Strategic dilemmas for trade unions in transformation: the experience of Serbia.
Upchurch, Martin (2006) Strategic dilemmas for trade unions in transformation: the experience of Serbia. South-east Europe review for labour and social affairs: SEER: quarterly of the Hans-Böckler-Foundation, 4 . pp. 43-64. ISSN 1435-2869
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Studies of trade unions in transformation economies have highlighted considerable problems and challenges for trade union revival. In the majority of cases in the countries of central and east Europe, trade union membership and density has fallen in the transformation period. Unions have fragmented politically, often dividing between those unions with a legacy as ‘official’ unions from the past and those which have emerged as newly independent. Where union membership has held up it has more often than not been in the public sector or remaining state owned industries. Membership in greenfield sites and in many newly-privatised enterprises has been absent or difficult to sustain. Such problems are common to western-based unions as well, but in central and eastern Europe an added problem has been claimed by some to include a negative ideological legacy from the past, as unions have been associated with failed Communism. Unions, too, have been accused of continuing a practice of allying themselves with employers or the state rather than developing independence and mobilisation on an adversarial, or ‘them and us’, basis. This paper attempts to relate the central and east European experience to trade unions in Serbia. Particular reference is made to the emerging identities of the different Serbian trade union federations, and the problems and challenges for unions are placed within the framework of structure and agency by referring both to structural constraints within the economy and ideological barriers to union growth. Preliminary research data have been gathered from union documents, interviews with union officials and from an indicative survey of union activists and managers.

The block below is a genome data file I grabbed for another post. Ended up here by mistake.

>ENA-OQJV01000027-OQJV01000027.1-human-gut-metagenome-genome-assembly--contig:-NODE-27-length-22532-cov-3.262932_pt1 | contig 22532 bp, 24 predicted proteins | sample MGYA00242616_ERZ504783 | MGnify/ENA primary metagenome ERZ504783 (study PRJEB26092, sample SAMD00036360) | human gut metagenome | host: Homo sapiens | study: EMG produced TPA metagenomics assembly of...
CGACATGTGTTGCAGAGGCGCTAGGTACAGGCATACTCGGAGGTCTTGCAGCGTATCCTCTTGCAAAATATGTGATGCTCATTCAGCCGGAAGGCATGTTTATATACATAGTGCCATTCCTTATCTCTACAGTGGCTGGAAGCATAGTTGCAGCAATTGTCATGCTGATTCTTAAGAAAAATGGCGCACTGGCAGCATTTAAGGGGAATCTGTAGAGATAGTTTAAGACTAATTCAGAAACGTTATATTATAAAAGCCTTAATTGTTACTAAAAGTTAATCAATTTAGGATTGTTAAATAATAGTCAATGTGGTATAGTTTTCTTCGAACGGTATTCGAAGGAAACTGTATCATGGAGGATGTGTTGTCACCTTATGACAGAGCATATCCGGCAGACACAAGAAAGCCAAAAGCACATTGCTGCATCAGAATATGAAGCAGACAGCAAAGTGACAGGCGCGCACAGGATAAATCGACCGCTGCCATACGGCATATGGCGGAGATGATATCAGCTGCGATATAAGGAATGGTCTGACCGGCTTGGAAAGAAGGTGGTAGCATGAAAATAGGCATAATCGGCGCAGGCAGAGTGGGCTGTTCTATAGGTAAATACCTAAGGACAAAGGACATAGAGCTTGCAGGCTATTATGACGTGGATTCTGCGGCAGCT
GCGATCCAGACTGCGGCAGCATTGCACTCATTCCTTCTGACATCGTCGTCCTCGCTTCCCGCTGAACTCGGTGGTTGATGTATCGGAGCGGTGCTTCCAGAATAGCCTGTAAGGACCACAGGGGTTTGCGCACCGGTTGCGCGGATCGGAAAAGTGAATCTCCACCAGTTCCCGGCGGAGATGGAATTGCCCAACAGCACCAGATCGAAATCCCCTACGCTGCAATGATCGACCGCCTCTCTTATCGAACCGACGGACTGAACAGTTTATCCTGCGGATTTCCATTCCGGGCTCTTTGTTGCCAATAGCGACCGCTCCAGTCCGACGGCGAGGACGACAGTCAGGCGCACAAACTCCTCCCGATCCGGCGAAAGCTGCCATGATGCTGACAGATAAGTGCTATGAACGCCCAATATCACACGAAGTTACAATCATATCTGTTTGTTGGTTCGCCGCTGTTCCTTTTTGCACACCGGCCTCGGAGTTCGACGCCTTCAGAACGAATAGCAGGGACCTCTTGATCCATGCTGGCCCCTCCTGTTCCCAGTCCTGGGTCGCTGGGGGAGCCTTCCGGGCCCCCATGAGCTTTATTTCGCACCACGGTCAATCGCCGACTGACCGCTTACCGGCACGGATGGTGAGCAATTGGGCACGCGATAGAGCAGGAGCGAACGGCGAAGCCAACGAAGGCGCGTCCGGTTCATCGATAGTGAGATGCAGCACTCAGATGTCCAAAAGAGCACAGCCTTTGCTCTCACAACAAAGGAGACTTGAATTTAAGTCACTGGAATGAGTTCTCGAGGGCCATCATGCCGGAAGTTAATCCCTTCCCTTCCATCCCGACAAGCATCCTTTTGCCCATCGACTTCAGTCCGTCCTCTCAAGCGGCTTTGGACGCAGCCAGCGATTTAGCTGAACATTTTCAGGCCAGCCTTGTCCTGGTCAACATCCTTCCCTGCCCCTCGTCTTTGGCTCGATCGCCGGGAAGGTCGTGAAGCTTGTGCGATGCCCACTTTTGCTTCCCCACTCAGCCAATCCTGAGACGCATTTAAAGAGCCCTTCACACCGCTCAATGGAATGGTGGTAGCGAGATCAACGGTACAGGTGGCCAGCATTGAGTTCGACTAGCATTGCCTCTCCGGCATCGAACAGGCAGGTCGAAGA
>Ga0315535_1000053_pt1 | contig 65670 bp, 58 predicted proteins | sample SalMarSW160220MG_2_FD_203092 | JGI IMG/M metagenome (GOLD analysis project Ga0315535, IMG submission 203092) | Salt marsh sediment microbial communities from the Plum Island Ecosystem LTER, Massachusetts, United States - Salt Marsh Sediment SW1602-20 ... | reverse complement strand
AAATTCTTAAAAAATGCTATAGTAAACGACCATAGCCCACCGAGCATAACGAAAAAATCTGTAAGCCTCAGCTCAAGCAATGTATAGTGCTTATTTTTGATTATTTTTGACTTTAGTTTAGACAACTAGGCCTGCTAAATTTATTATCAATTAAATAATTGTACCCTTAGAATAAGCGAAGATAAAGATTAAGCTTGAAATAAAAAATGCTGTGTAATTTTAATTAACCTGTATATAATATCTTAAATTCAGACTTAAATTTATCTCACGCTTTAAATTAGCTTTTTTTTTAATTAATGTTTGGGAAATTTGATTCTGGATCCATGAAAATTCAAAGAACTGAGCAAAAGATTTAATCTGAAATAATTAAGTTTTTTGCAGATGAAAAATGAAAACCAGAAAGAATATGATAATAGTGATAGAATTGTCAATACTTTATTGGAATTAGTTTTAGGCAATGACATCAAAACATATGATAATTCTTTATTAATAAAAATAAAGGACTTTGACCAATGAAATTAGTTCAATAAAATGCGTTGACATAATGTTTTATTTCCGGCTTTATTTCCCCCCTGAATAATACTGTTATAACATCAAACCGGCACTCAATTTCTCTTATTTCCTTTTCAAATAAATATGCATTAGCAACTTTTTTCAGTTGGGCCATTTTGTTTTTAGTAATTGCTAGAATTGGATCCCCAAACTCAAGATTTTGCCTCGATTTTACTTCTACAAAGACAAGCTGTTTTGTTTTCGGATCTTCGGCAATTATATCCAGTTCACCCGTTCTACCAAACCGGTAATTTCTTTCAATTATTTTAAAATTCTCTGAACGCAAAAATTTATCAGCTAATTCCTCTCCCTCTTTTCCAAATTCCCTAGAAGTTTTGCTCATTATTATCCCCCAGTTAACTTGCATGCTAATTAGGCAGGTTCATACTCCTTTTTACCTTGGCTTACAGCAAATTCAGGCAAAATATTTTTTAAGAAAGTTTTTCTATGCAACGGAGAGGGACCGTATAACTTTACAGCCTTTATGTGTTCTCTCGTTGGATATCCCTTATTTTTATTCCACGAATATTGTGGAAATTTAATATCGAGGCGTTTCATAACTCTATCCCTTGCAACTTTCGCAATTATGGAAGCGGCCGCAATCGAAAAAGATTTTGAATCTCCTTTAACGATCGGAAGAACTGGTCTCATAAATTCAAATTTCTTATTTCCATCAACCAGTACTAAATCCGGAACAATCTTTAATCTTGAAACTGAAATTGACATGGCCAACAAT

|Research Areas:||A. > Business School > Leadership, Work and Organisations|
A. > Business School > Leadership, Work and Organisations > Employment Relations group
|Deposited On:||10 Mar 2009 11:26|
|Last Modified:||04 May 2015 07:18|
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